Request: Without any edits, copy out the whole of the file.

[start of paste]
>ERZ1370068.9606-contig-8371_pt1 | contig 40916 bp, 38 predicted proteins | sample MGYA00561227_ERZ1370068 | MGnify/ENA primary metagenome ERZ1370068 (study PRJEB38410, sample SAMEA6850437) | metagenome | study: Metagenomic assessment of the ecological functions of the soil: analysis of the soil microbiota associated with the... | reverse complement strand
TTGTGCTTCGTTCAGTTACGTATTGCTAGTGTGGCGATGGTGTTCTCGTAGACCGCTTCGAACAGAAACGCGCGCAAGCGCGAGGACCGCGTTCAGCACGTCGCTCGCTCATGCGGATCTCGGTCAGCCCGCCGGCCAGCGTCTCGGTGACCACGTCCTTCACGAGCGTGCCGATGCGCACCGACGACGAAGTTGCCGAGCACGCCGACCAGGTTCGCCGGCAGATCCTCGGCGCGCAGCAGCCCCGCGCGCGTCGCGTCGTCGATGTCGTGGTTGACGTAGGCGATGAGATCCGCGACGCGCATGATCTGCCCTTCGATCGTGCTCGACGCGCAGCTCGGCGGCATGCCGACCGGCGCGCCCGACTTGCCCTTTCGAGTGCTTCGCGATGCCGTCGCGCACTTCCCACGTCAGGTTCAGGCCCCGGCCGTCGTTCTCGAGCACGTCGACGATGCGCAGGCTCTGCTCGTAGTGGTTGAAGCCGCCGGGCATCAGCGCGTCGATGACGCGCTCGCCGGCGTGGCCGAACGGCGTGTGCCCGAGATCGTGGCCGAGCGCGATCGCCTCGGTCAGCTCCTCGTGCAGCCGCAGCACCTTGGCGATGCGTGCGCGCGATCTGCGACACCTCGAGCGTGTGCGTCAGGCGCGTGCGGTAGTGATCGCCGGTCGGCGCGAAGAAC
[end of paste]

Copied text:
>ERZ1370068.9606-contig-8371_pt1 | contig 40916 bp, 38 predicted proteins | sample MGYA00561227_ERZ1370068 | MGnify/ENA primary metagenome ERZ1370068 (study PRJEB38410, sample SAMEA6850437) | metagenome | study: Metagenomic assessment of the ecological functions of the soil: analysis of the soil microbiota associated with the... | reverse complement strand
TTGTGCTTCGTTCAGTTACGTATTGCTAGTGTGGCGATGGTGTTCTCGTAGACCGCTTCGAACAGAAACGCGCGCAAGCGCGAGGACCGCGTTCAGCACGTCGCTCGCTCATGCGGATCTCGGTCAGCCCGCCGGCCAGCGTCTCGGTGACCACGTCCTTCACGAGCGTGCCGATGCGCACCGACGACGAAGTTGCCGAGCACGCCGACCAGGTTCGCCGGCAGATCCTCGGCGCGCAGCAGCCCCGCGCGCGTCGCGTCGTCGATGTCGTGGTTGACGTAGGCGATGAGATCCGCGACGCGCATGATCTGCCCTTCGATCGTGCTCGACGCGCAGCTCGGCGGCATGCCGACCGGCGCGCCCGACTTGCCCTTTCGAGTGCTTCGCGATGCCGTCGCGCACTTCCCACGTCAGGTTCAGGCCCCGGCCGTCGTTCTCGAGCACGTCGACGATGCGCAGGCTCTGCTCGTAGTGGTTGAAGCCGCCGGGCATCAGCGCGTCGATGACGCGCTCGCCGGCGTGGCCGAACGGCGTGTGCCCGAGATCGTGGCCGAGCGCGATCGCCTCGGTCAGCTCCTCGTGCAGCCGCAGCACCTTGGCGATGCGTGCGCGCGATCTGCGACACCTCGAGCGTGTGCGTCAGGCGCGTGCGGTAGTGATCGCCGGTCGGCGCGAAGAAC